There is a lot of coordination that is needed upfront to ensure all the bits and pieces are in place structurally to accommodate the architecture and MEP, but we are finding that it is quite common that projects in this region are conducted in stages. With regards to sustainable, green structures, to what extent is it the engineer's responsibility to make sure that the building complies with green standards?
At the moment it is up to the developer to define the green standards that they want to set for their project.
The different municipalities in the Emirates are actually involved in putting some mandates in place so that you have to design for a minimum rating. That hasn't quite come into being yet, but I think the consensus is that it is going to happen probably in January or February of next year.
As far as sustainability goes, it really is a team effort. The architect will specify what kind of glass and exterior systems are put in place. They will look at how various façade systems that is sustainable in terms of the lifecycle of the building, but then the MEP people need to come onboard and actually put the machinery in place that is going to follow that lead.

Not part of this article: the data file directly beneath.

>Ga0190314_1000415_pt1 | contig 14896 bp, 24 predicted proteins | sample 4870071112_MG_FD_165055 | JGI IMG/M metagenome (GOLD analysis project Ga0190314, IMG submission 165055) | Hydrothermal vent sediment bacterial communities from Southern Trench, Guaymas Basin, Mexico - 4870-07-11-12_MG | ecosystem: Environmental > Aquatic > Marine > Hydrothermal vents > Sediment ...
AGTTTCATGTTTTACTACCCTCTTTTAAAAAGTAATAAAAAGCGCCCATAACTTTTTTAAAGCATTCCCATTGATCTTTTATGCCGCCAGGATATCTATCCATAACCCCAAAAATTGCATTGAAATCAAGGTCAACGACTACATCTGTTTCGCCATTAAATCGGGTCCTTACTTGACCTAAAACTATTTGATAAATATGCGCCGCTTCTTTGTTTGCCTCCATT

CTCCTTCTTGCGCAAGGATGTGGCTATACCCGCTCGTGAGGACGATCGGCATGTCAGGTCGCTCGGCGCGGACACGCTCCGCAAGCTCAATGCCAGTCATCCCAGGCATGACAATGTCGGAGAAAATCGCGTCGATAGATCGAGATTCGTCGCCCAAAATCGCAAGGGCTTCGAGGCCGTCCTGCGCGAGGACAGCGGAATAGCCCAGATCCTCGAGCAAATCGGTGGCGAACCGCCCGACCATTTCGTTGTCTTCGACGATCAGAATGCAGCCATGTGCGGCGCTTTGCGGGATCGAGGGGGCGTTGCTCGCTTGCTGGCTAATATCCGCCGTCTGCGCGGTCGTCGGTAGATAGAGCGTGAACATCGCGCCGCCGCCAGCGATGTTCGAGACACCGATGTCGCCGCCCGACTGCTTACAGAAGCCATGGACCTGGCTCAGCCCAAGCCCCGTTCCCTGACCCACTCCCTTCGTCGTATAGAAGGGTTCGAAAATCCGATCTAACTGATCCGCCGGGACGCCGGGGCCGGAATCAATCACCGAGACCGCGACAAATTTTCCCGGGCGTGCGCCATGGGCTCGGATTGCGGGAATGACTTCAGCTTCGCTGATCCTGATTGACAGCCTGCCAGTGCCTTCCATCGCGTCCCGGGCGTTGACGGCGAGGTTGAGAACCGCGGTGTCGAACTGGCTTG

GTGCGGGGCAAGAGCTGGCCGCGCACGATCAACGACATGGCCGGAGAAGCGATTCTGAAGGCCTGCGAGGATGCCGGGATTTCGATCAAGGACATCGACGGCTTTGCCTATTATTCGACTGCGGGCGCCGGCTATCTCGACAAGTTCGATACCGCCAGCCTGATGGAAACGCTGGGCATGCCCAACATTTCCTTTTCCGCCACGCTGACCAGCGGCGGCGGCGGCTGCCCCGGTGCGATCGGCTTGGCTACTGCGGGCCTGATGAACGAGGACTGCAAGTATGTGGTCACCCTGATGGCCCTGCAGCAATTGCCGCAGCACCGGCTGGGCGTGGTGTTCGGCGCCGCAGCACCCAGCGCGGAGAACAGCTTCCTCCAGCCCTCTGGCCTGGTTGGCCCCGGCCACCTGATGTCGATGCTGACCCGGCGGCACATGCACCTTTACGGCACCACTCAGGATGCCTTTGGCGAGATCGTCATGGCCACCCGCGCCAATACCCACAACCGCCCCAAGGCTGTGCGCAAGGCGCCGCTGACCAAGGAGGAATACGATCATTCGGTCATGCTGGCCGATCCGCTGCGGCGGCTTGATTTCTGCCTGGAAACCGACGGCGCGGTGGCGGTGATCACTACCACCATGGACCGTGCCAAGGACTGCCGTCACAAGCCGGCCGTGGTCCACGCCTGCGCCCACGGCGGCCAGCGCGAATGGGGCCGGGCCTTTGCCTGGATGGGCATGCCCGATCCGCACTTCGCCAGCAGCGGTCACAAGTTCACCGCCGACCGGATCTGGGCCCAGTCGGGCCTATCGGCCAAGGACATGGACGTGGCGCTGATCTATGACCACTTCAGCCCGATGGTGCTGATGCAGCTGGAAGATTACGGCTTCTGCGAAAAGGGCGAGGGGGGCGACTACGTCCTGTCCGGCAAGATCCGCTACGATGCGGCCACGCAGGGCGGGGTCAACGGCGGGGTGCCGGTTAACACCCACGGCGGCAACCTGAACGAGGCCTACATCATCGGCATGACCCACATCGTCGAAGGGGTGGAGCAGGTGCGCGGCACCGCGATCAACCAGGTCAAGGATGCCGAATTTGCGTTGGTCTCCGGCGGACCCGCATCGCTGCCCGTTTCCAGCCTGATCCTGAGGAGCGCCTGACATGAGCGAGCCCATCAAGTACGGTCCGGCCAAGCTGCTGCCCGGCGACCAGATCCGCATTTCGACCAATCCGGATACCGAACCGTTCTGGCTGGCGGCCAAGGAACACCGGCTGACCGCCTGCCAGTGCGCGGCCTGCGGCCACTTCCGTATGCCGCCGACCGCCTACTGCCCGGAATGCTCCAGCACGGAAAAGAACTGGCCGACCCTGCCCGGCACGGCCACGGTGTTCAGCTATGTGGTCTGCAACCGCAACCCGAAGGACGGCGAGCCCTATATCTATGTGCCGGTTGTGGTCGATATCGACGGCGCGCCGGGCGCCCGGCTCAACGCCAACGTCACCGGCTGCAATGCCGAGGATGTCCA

Its not just about design with sustainable buildings, you are also asking how the building is going to function for the end user. To make sure that the initial sustainable intent of the building is maintained when the end user comes on board.
Also, during construction, the contractor has to follow the direction in the design document to again keep to the sustainable philosophy of the building.
What is the engineer's role in maintaining the sustainable intent of a building?
It is a collaborative thing between the architects, the engineers, the facilities managers and, importantly, between the actual clients, because the client is going to define how the end user acts within the building.It is not one person. The architect may lead the actual process, but everyone else needs to be signed into it to make it work.
In terms of materials, do you think that architects choose materials that are suitable for the region?
If you are doing a standard 30-storey residential or office building, then you are going to be trying to get a lot of the materials from this region because the actual supply is here and it will be a little bit cheaper.